Internet Recruiting in the Banking Industry

By Pearce, C. Glenn; Tuten, Tracy L. | Business Communication Quarterly, March 2001 | Go to article overview

Internet Recruiting in the Banking Industry

Pearce, C. Glenn, Tuten, Tracy L., Business Communication Quarterly

The Internet has brought about changes in the job search and application process. For this article, recruiters at several large commercial banks in the US were interviewed on the usage of Internet recruiting tools. The interviews identified a number of trends that are fairly uniform across these banks, including the following:

1. Recruiters are using the Internet at an increasing rate.

2. While job site services are popular, most recruiters we interviewed preferred using the corporate Website.

3. The percentage of Internet-recruited applicants actually hired varies widely and is still a small percentage of the whole.

4. Diversity programs are not hampered by Internet recruiting.

Keywords: Internet recruitment, banking industry, Internet job sites

INTERNET RECRUITING GAINED acceptance in the mid-1990s, particularly for recruiting information technology applicants, but was not widely used until recently. Along with benefits to retailing, marketing research, and advertising, the Internet also offers recruiters speed, low advertising costs, and access to a large pool of job applicants. Such benefits have made Internet recruiting popular among human resource professionals regardless of industry. Hays (1999) estimates that $1.7 billion will be spent yearly on Internet recruiting by 2003. When compared to the $205 million spent in 1998 (Hays, 1999), the tremendous growth is apparent.

Murphy (1999) estimates that there are at least 100,000 separate site on which to advertise available positions and post resumes. The major career job sites include,,,,, and While many sites do not monitor information such as the number of searches conducted using keywords ("marketing" or "finance," for example), those that do report the following as the most popular position categories: computer, engineering, accounting and finance, and marketing and sales. However, there are also multitudes of job- and industry-specific Websites.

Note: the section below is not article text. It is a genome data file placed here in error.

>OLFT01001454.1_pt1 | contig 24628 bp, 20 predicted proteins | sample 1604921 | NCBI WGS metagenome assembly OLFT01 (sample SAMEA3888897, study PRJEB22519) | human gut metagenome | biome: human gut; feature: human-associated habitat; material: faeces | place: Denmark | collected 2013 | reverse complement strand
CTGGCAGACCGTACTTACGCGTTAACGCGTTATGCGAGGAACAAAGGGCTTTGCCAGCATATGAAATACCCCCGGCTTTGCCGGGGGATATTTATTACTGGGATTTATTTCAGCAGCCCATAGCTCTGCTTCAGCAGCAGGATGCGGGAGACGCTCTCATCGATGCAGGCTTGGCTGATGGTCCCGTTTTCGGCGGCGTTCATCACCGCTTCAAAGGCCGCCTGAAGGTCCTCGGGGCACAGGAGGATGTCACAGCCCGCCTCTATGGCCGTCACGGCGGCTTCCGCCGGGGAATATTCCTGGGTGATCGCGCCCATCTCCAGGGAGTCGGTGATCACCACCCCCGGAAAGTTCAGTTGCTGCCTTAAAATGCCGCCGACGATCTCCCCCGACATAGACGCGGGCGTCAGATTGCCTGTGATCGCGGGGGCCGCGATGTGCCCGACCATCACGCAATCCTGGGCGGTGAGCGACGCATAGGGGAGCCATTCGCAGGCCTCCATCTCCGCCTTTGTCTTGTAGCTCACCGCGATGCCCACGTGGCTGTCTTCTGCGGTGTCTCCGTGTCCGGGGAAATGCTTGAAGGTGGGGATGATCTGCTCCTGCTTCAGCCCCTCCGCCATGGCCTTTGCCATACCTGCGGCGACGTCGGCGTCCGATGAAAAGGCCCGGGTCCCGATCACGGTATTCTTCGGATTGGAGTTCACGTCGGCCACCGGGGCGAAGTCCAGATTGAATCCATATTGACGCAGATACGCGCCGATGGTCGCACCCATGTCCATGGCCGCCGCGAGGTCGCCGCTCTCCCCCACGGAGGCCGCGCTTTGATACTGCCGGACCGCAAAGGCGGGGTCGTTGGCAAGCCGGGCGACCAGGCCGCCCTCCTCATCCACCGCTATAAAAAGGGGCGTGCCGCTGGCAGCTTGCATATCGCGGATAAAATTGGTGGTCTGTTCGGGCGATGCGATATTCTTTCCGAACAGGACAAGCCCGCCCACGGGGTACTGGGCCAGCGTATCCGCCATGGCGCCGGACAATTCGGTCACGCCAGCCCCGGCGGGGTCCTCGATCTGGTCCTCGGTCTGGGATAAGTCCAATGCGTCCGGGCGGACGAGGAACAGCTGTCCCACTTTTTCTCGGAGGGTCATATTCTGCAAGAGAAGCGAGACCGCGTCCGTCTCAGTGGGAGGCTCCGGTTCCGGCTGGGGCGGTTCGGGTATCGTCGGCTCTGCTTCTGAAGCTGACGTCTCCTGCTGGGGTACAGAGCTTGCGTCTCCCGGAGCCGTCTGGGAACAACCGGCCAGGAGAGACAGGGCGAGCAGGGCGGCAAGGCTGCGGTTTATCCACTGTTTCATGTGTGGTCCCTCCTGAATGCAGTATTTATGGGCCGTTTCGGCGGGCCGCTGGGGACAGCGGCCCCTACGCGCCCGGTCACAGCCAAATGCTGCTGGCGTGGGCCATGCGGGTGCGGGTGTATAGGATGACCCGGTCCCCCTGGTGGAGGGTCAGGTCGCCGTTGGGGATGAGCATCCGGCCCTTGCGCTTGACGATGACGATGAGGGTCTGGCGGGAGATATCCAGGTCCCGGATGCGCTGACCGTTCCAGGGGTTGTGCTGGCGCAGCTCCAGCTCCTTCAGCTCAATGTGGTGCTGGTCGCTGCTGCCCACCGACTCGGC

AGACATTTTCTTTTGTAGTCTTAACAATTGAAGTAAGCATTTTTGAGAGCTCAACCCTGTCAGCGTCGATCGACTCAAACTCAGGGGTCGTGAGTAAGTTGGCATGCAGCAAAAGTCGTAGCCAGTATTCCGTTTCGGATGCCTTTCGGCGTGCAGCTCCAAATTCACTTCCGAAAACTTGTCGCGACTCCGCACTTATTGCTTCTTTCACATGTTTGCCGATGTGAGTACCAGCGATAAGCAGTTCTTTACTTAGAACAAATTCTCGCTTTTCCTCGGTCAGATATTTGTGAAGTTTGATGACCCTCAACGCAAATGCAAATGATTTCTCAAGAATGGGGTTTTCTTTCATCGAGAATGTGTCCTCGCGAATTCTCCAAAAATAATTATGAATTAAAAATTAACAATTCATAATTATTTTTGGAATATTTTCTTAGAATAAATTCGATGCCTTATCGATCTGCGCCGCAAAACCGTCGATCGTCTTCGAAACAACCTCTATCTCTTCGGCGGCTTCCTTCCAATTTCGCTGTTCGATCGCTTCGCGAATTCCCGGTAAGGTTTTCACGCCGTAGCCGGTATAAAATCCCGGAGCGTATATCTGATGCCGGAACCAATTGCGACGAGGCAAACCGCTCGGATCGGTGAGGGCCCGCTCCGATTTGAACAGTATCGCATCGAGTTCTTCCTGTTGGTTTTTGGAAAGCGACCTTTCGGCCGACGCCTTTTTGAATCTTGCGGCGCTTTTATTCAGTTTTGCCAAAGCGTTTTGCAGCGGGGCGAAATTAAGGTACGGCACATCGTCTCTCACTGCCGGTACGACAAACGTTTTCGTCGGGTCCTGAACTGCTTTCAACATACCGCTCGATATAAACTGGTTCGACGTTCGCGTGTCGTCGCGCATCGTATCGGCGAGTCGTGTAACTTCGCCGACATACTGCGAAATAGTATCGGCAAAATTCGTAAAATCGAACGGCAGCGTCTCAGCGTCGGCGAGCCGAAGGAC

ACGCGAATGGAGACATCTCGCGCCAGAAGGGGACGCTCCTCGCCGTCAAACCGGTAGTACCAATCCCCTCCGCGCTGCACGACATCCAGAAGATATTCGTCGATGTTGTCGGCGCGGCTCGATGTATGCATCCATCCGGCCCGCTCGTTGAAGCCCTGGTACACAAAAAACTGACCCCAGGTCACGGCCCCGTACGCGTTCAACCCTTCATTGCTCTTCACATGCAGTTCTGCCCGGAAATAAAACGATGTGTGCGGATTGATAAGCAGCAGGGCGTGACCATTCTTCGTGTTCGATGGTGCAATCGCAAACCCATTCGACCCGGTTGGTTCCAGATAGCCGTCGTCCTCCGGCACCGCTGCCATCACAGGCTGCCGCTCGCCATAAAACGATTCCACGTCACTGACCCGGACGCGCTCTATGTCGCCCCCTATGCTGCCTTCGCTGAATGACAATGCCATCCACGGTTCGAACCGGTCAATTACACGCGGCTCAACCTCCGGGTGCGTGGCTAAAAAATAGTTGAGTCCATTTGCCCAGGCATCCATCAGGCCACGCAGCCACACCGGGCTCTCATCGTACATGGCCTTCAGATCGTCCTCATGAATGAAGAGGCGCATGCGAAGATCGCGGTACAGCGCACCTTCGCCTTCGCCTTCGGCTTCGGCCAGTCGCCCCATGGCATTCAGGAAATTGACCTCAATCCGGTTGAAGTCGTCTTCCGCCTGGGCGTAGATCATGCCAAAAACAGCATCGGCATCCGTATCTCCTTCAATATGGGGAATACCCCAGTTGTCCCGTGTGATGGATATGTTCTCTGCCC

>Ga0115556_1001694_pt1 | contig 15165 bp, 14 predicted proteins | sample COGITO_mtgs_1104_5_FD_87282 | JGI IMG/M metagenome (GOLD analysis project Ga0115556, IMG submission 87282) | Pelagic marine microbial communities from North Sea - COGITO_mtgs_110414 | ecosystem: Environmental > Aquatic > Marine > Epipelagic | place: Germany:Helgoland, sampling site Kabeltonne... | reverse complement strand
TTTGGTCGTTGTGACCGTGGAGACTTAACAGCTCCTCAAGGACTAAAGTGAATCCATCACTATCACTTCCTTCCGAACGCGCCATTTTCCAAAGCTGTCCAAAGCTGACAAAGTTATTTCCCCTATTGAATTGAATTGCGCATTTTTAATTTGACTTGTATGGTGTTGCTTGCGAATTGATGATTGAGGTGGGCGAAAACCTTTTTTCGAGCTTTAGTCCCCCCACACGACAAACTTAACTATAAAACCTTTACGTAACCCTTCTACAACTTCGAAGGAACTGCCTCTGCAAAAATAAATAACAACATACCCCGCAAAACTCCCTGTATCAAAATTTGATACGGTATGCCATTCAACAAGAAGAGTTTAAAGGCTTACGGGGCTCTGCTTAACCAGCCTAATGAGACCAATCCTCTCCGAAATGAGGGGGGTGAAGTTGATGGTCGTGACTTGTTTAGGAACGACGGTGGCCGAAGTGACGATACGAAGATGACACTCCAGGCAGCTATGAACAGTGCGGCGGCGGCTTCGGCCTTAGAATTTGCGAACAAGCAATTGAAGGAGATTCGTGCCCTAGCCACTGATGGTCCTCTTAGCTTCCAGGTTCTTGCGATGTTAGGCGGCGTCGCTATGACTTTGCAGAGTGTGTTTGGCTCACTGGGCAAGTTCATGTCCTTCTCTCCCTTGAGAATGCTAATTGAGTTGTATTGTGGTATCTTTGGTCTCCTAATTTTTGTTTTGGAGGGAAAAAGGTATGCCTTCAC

As the job search process changes, those entering the job market should be aware of these changes. Job seekers can use the Internet to find and apply for scores of available positions. However, understanding how employers are using the Internet to recruit will be imperative in developing solid job-seeking strategies. Similarly, recruiters will need to determine the most effective techniques for generating applicant pools on the Web.

Benefits of Internet Recruiting

Internet recruiting has many benefits for both the recruiter and the job applicant. Some of these benefits--speed and cost, for example--offer clear advantages over other recruiting methods.

The Recruiter's Perspective

Internet recruiting is made up of two primary segments: corporate Websites and Web-based job sites. Rudich (2000) says that the greatest benefit for recruiters is the cost savings. He notes that a single position ad in a Sunday newspaper could run $1000 or more while posting an ad on a job site typically costs between $100 and $300 a month. When compared to professional headhunters (search firms), the cost savings are even greater. Bayne (1997) reports that the average executive search firm charged 30% of the first year's annual compensation package for each person hired.

In addition, recruiters may receive applications the same day a position is announced (Rudich, 2000; Weingarten, 1998). Furthermore, the number of applicants may be far higher than with other methods, providing the organization with more qualified candidates from which to choose (Caggiano, 1999; Weingarten, 1998).

The Job Seekers Perspective

Job seekers can now search available positions according to their personal selection criteria. Job sites provide users with the technology to search for jobs by location, position type, position requirements, and salary (Murphy, 1999). …

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